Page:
Storen, historically has a markedly better ERA when pitching in the seventh inning than the eighth, as he owns a 0.56 ERA in his 22 career games pitching in the seventh inning versus 48 career games pitching in the eighth inning where he owns a 4.04 ERA.

Clippard on the other hand has fairly similiar statistics when pitching in the seventh and eight innings. Lifetime he owns a 2.43 ERA in 92 games pitching in the seventh while owning a 2.94 ERA in 140 games pitching in the eighth.

Logically, the order of the bullpen should be Storen, Clippard and Soriano. 

Storen had 10 holds and one blown save in 2012 while Clippard had 13 holds and five blown saves.

According to Bill James’s projections on FanGrapshs website, Storen was projected to have 33 saves next season while Clippard would add 14.

Interestingly enough, James only projected Soriano to have two saves, likely acting more as a setup man than a closer.

Clearly that has all changed now.

The Nationals had the most wins in all of baseball last season with 98 and had the second best team ERA with a 3.33, behind only the Tampa Bay Rays.

While there is little that a team can do to truly improve upon a 98 win season, the Nationals may have just done that.

Consider this, when the Nats lost their National League Division Series to the St. Louis Cardinals the team gave up 13 runs through five games in the seventh, eighth and ninth innings combined.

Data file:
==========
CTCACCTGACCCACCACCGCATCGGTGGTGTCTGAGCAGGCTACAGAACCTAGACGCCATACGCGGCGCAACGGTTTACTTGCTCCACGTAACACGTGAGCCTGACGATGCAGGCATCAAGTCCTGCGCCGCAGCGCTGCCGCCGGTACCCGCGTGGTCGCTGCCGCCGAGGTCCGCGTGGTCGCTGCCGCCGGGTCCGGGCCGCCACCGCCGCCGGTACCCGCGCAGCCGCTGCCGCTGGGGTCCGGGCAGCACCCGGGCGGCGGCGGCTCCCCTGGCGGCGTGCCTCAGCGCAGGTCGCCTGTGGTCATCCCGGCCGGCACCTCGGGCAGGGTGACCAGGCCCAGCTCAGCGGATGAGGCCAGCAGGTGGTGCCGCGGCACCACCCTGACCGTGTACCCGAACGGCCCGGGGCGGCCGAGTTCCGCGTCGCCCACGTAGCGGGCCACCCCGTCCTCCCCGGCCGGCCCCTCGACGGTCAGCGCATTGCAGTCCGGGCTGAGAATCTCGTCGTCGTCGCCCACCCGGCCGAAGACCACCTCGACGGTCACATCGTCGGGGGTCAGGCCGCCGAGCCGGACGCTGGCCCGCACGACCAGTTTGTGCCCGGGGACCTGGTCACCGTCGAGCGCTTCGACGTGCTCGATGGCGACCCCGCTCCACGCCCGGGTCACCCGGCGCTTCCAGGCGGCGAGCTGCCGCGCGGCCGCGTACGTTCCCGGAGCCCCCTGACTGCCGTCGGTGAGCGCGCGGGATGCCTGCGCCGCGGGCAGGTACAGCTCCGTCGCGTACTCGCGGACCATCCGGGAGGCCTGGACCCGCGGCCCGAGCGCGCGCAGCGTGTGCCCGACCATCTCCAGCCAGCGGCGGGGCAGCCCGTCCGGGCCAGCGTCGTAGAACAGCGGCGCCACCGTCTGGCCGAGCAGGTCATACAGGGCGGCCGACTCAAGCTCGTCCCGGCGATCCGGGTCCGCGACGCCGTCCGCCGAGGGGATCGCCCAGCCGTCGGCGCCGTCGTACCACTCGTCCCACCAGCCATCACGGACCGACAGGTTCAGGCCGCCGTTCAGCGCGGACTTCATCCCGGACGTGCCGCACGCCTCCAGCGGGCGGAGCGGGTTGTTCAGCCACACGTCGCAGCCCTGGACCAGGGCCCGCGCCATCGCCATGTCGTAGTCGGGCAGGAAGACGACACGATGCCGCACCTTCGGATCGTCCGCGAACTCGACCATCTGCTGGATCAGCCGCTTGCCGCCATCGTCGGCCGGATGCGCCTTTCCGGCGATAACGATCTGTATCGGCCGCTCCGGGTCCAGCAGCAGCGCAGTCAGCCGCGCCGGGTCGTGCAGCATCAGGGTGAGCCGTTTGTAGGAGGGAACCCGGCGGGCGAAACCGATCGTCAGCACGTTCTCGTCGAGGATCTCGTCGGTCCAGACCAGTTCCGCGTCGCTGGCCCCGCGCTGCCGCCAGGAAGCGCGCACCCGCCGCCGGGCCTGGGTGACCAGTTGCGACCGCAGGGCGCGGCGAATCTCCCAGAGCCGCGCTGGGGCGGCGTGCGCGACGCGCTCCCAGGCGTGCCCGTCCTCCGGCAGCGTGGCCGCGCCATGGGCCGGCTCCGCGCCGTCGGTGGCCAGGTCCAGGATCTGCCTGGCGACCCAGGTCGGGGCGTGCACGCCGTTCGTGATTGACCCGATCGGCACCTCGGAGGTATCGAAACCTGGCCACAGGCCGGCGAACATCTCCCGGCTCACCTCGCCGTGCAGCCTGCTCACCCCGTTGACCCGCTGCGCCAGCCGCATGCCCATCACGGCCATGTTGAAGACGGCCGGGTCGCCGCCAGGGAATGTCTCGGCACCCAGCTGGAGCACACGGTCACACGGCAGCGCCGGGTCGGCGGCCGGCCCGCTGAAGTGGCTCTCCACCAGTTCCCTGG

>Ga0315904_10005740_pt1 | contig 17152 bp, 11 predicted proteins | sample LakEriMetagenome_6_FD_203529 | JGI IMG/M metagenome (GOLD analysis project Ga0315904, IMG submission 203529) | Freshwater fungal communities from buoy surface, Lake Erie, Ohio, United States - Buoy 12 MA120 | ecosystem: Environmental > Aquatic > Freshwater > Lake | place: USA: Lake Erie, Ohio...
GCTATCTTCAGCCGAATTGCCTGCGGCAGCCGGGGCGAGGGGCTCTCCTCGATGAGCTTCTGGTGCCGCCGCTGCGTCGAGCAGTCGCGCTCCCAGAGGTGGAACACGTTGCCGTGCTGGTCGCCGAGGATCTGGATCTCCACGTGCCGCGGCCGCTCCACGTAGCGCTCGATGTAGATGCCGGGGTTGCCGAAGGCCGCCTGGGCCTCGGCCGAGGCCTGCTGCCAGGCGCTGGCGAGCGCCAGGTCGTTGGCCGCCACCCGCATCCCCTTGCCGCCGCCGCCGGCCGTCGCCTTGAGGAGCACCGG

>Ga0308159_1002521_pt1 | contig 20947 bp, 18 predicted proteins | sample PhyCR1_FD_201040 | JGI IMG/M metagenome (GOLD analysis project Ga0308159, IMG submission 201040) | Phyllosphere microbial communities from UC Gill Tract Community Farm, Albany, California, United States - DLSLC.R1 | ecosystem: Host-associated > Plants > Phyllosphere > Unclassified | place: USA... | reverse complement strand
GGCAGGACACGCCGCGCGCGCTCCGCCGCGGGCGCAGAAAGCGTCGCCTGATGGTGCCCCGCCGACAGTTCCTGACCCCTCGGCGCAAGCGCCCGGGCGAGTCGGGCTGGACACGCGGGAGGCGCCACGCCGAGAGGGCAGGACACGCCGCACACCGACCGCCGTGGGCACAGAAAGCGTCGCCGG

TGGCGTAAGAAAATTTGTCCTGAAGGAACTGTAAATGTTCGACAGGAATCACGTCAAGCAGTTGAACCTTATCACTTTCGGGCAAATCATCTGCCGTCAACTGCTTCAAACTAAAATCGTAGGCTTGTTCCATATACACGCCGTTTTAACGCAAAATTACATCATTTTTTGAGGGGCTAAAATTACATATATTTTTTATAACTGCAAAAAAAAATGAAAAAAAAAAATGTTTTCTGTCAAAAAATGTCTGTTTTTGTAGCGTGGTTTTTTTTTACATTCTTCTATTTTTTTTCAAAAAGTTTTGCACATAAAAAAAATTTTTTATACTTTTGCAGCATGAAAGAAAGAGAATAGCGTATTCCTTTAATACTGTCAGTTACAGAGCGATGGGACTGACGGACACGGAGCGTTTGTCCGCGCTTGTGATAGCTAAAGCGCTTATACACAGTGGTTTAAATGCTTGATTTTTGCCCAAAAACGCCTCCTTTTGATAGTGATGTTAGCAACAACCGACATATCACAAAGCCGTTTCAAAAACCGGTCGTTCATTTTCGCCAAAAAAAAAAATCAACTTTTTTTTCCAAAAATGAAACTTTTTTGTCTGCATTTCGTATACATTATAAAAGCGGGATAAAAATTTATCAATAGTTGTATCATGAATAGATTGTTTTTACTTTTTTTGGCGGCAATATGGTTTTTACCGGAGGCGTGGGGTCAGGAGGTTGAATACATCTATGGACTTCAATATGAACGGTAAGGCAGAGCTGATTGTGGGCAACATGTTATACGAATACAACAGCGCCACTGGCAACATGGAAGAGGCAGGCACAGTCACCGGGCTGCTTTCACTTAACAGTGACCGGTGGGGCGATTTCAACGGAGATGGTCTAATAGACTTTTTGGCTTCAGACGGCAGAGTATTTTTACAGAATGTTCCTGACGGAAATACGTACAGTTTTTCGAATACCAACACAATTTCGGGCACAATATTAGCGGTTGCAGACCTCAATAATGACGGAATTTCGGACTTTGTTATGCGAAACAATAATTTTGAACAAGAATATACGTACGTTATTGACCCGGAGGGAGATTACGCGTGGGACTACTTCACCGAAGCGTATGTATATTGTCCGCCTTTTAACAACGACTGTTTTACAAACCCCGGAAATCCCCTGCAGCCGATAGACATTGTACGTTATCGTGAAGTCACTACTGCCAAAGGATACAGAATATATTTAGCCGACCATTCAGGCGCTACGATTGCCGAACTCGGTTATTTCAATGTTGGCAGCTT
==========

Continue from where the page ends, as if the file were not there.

While they were outscored 32-16 in the series, imagine if the bottom third of each game could have been reeled in with a stronger bullpen?

It is obvious that the front office viewed this as a priority and acted upon it as such.


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Washington Nationals Sign RP Rafael Soriano

The Washington Nationals have bolstered their bullpen by signing former all-star relief pitcher Rafael Soriano, 33, to a two-year, $28 million contract that includes a vesting option for a third season.

By signing Soriano, the Nationals lose their first-round pick in the forthcoming first-year player draft.

Soriano pitched in the closer role for the New York Yankees in the 2012 season, taking over the position after Mariano Rivera, the career leader in saves, suffered a torn ACL. He recorded 42 saves (third in the American League) and posted a 2.26 ERA.

For his career, the 6’1”, 230-pound right-handed pitcher has recorded 132 saves with a 2.78 ERA.

Soriano will provide the Nationals with another option for closing out games and help to replenish a bullpen that lost key contributors Sean Burnett, Tom Gorzelanny and Mike Gonzalez in free agency.

Last season the Nationals used a combination of Drew Storen and Tyler Clippard in the closer role. Storen, 25, missed a significant portion of the 2012 season and made only four saves after recording 43 in 2011. Clippard made 32 saves, but struggled to close out games late in the season.